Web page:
Saturday, September 7, 2013
G-20 To Watch Impact Of U.S. Monetary Easing Scaledown
ST. PETERSBURG, Russia (Nikkei)--Recognizing the downside risk facing the global economy, Group of 20 leaders agreed to monitor how the gradual withdrawal of American quantitative easing will affect emerging markets.
- G-20 leaders outside the Konstantin Palace in St. Petersburg.
"Private demand has strengthened in the U.S. and growth has picked up in Japan and the U.K.," a joint declaration released Friday states. But the document also mentions "slower growth in some emerging market economies" as a challenge to the global economy.
In particular, the G-20 leaders expressed concerns that financial market volatility has increased in the last few months. They pledged to closely monitor how the tapering of U.S. monetary easing affects the entire world. They also reaffirmed that competitive currency devaluation should be avoided.
Speculation that the U.S. could decide to throttle back quantitative easing as early as this month has sent currencies and stocks sharply down in such G-20 members as India and Brazil. With the escalating civil war in Syria further unnerving investors, a focal point of the summit was whether the leaders could come together to address the rapid exodus of money from emerging markets.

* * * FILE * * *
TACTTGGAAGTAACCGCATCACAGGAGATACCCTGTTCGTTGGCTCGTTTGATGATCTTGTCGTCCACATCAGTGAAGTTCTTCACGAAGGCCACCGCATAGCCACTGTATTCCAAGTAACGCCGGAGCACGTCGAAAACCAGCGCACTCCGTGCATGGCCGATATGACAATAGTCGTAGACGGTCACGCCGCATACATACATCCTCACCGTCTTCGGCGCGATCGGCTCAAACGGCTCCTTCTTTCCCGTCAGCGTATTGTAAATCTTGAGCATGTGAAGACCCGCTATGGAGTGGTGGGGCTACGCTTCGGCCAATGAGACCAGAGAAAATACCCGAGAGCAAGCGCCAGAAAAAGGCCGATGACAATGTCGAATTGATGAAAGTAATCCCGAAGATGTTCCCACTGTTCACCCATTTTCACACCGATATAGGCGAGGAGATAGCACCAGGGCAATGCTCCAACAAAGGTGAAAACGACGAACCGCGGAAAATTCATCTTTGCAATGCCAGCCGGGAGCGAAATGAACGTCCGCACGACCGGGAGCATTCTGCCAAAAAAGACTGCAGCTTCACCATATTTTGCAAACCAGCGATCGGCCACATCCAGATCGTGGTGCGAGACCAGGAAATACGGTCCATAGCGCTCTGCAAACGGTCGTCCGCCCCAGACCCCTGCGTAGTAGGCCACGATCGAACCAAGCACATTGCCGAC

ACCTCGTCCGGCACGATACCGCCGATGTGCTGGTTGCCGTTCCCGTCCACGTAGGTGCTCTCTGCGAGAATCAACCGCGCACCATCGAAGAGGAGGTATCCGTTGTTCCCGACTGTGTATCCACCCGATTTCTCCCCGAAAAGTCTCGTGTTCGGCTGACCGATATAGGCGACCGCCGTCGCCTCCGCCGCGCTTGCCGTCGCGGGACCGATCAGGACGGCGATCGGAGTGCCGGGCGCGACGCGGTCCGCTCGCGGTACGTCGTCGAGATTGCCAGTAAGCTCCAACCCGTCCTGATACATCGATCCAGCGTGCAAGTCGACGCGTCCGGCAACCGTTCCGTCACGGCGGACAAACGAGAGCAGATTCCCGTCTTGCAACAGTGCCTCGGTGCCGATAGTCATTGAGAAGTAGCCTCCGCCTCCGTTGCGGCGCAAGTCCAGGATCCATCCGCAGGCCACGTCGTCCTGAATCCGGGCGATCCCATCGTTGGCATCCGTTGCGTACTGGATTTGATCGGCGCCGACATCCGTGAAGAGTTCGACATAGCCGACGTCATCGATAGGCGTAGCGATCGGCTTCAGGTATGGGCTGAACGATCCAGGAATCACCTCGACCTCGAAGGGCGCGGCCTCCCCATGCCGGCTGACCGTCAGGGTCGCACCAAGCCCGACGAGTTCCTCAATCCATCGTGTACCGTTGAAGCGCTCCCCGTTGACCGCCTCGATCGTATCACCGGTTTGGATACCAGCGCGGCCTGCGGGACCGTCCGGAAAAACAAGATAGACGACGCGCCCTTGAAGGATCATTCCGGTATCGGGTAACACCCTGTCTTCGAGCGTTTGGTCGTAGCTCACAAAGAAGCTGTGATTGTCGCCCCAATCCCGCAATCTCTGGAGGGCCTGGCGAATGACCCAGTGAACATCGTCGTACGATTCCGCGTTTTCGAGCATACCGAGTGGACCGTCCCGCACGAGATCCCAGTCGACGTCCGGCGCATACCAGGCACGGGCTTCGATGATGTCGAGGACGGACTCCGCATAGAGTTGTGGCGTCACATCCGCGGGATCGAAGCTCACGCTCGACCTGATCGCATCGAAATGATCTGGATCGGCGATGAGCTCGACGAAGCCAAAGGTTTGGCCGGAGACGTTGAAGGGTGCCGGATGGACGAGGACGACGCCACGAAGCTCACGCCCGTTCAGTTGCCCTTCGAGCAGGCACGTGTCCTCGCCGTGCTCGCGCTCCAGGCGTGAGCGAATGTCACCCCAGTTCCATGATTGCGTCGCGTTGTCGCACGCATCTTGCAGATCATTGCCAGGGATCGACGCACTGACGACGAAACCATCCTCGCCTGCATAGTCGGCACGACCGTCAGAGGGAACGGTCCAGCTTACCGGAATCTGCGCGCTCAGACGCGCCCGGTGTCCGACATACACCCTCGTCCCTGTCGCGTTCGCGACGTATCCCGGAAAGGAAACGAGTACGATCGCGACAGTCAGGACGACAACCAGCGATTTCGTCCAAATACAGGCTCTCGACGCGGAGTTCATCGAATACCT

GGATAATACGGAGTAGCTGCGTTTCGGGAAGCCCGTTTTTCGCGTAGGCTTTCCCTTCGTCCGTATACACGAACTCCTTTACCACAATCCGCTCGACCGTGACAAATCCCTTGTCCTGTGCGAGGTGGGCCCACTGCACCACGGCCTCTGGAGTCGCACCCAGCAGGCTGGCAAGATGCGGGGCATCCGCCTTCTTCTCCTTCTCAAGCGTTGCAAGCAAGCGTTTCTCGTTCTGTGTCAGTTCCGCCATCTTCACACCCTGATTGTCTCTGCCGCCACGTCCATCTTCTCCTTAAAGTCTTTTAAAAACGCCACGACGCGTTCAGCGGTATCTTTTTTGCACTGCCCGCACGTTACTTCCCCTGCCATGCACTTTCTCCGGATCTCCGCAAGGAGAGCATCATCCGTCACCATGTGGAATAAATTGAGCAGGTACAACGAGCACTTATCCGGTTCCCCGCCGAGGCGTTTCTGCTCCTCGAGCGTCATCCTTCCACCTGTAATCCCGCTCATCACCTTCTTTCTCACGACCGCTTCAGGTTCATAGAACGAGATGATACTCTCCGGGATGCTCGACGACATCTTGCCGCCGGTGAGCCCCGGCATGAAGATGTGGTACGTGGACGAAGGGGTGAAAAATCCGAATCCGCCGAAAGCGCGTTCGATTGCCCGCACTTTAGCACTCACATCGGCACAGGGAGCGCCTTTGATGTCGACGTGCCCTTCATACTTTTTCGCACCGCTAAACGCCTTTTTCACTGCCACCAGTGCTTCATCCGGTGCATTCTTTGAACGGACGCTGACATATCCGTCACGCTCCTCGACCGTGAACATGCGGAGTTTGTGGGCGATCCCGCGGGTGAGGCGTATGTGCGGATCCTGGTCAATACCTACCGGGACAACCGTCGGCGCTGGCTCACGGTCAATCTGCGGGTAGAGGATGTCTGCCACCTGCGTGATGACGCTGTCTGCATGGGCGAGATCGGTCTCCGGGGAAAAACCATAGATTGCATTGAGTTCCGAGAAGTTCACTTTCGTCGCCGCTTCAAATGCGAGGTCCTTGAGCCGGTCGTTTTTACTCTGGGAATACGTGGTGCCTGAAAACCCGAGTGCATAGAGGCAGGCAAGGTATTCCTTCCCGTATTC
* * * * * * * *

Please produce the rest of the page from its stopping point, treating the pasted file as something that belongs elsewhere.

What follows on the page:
Despite the talk of cooperation in the declaration, the countries were not all on the same page. German Chancellor Angela Merkel said monetary easing needs to be scaled back gradually. But Indonesian Finance Minister Chatib Basri argued that emerging economies are being hit by an outflow of money. And the issues surrounding China's financial system were not even discussed, since Chinese President Xi Jinping declared the problem manageable.
Acknowledging that the global economic recovery is too weak, the G-20 leaders agreed that key countries should shift focus from fiscal consolidation to economic growth. Prime Minister Shinzo Abe explained that Japan places weight on growth and ending deflation. He did not touch on the planned consumption tax hike, a step toward rebuilding fiscal health.
But Finance Minister Taro Aso told reporters after the summit that Japan should assure global investors by raising the consumption tax.
"The pain would be very severe should government bonds plunge and stock prices fall sharply," he said, citing the perils of losing fiscal discipline.
(The Nikkei, Sept. 7 morning edition)